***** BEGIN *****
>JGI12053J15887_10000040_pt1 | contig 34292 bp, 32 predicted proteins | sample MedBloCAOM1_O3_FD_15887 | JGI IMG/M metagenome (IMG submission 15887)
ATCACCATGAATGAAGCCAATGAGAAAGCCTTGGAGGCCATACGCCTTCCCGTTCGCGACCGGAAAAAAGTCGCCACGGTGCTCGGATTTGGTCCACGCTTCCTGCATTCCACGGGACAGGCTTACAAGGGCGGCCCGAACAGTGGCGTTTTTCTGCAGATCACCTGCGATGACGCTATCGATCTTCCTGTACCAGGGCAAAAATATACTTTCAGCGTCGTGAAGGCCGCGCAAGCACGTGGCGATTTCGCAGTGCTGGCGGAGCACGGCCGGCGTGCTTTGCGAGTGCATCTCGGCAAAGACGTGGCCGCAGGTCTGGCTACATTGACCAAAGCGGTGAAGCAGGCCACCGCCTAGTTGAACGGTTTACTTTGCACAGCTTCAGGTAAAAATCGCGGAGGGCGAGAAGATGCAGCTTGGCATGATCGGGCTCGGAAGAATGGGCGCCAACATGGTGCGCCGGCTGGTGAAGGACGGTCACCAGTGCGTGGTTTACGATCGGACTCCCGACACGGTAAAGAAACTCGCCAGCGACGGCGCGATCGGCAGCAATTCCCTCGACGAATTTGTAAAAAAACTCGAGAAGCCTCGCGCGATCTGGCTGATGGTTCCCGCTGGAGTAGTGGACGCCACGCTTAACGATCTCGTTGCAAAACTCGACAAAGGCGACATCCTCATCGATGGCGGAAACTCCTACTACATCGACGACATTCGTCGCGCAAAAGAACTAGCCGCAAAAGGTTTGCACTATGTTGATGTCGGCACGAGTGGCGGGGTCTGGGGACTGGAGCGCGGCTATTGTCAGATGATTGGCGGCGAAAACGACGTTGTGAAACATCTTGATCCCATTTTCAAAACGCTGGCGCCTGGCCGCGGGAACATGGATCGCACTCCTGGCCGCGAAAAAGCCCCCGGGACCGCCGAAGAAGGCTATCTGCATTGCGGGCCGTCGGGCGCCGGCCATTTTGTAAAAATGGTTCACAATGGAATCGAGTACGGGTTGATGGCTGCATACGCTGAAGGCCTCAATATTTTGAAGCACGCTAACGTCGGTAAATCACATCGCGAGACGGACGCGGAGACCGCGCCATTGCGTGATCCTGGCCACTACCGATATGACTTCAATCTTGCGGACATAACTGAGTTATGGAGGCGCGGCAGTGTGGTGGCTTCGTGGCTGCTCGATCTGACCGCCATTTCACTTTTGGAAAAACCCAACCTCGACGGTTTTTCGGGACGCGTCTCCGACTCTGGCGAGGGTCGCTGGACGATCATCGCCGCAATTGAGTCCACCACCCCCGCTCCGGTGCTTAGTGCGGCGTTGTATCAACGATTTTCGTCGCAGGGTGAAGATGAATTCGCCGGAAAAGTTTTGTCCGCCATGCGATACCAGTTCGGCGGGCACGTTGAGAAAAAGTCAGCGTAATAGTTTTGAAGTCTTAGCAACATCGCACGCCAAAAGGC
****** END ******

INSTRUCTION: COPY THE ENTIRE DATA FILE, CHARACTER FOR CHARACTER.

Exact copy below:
>JGI12053J15887_10000040_pt1 | contig 34292 bp, 32 predicted proteins | sample MedBloCAOM1_O3_FD_15887 | JGI IMG/M metagenome (IMG submission 15887)
ATCACCATGAATGAAGCCAATGAGAAAGCCTTGGAGGCCATACGCCTTCCCGTTCGCGACCGGAAAAAAGTCGCCACGGTGCTCGGATTTGGTCCACGCTTCCTGCATTCCACGGGACAGGCTTACAAGGGCGGCCCGAACAGTGGCGTTTTTCTGCAGATCACCTGCGATGACGCTATCGATCTTCCTGTACCAGGGCAAAAATATACTTTCAGCGTCGTGAAGGCCGCGCAAGCACGTGGCGATTTCGCAGTGCTGGCGGAGCACGGCCGGCGTGCTTTGCGAGTGCATCTCGGCAAAGACGTGGCCGCAGGTCTGGCTACATTGACCAAAGCGGTGAAGCAGGCCACCGCCTAGTTGAACGGTTTACTTTGCACAGCTTCAGGTAAAAATCGCGGAGGGCGAGAAGATGCAGCTTGGCATGATCGGGCTCGGAAGAATGGGCGCCAACATGGTGCGCCGGCTGGTGAAGGACGGTCACCAGTGCGTGGTTTACGATCGGACTCCCGACACGGTAAAGAAACTCGCCAGCGACGGCGCGATCGGCAGCAATTCCCTCGACGAATTTGTAAAAAAACTCGAGAAGCCTCGCGCGATCTGGCTGATGGTTCCCGCTGGAGTAGTGGACGCCACGCTTAACGATCTCGTTGCAAAACTCGACAAAGGCGACATCCTCATCGATGGCGGAAACTCCTACTACATCGACGACATTCGTCGCGCAAAAGAACTAGCCGCAAAAGGTTTGCACTATGTTGATGTCGGCACGAGTGGCGGGGTCTGGGGACTGGAGCGCGGCTATTGTCAGATGATTGGCGGCGAAAACGACGTTGTGAAACATCTTGATCCCATTTTCAAAACGCTGGCGCCTGGCCGCGGGAACATGGATCGCACTCCTGGCCGCGAAAAAGCCCCCGGGACCGCCGAAGAAGGCTATCTGCATTGCGGGCCGTCGGGCGCCGGCCATTTTGTAAAAATGGTTCACAATGGAATCGAGTACGGGTTGATGGCTGCATACGCTGAAGGCCTCAATATTTTGAAGCACGCTAACGTCGGTAAATCACATCGCGAGACGGACGCGGAGACCGCGCCATTGCGTGATCCTGGCCACTACCGATATGACTTCAATCTTGCGGACATAACTGAGTTATGGAGGCGCGGCAGTGTGGTGGCTTCGTGGCTGCTCGATCTGACCGCCATTTCACTTTTGGAAAAACCCAACCTCGACGGTTTTTCGGGACGCGTCTCCGACTCTGGCGAGGGTCGCTGGACGATCATCGCCGCAATTGAGTCCACCACCCCCGCTCCGGTGCTTAGTGCGGCGTTGTATCAACGATTTTCGTCGCAGGGTGAAGATGAATTCGCCGGAAAAGTTTTGTCCGCCATGCGATACCAGTTCGGCGGGCACGTTGAGAAAAAGTCAGCGTAATAGTTTTGAAGTCTTAGCAACATCGCACGCCAAAAGGC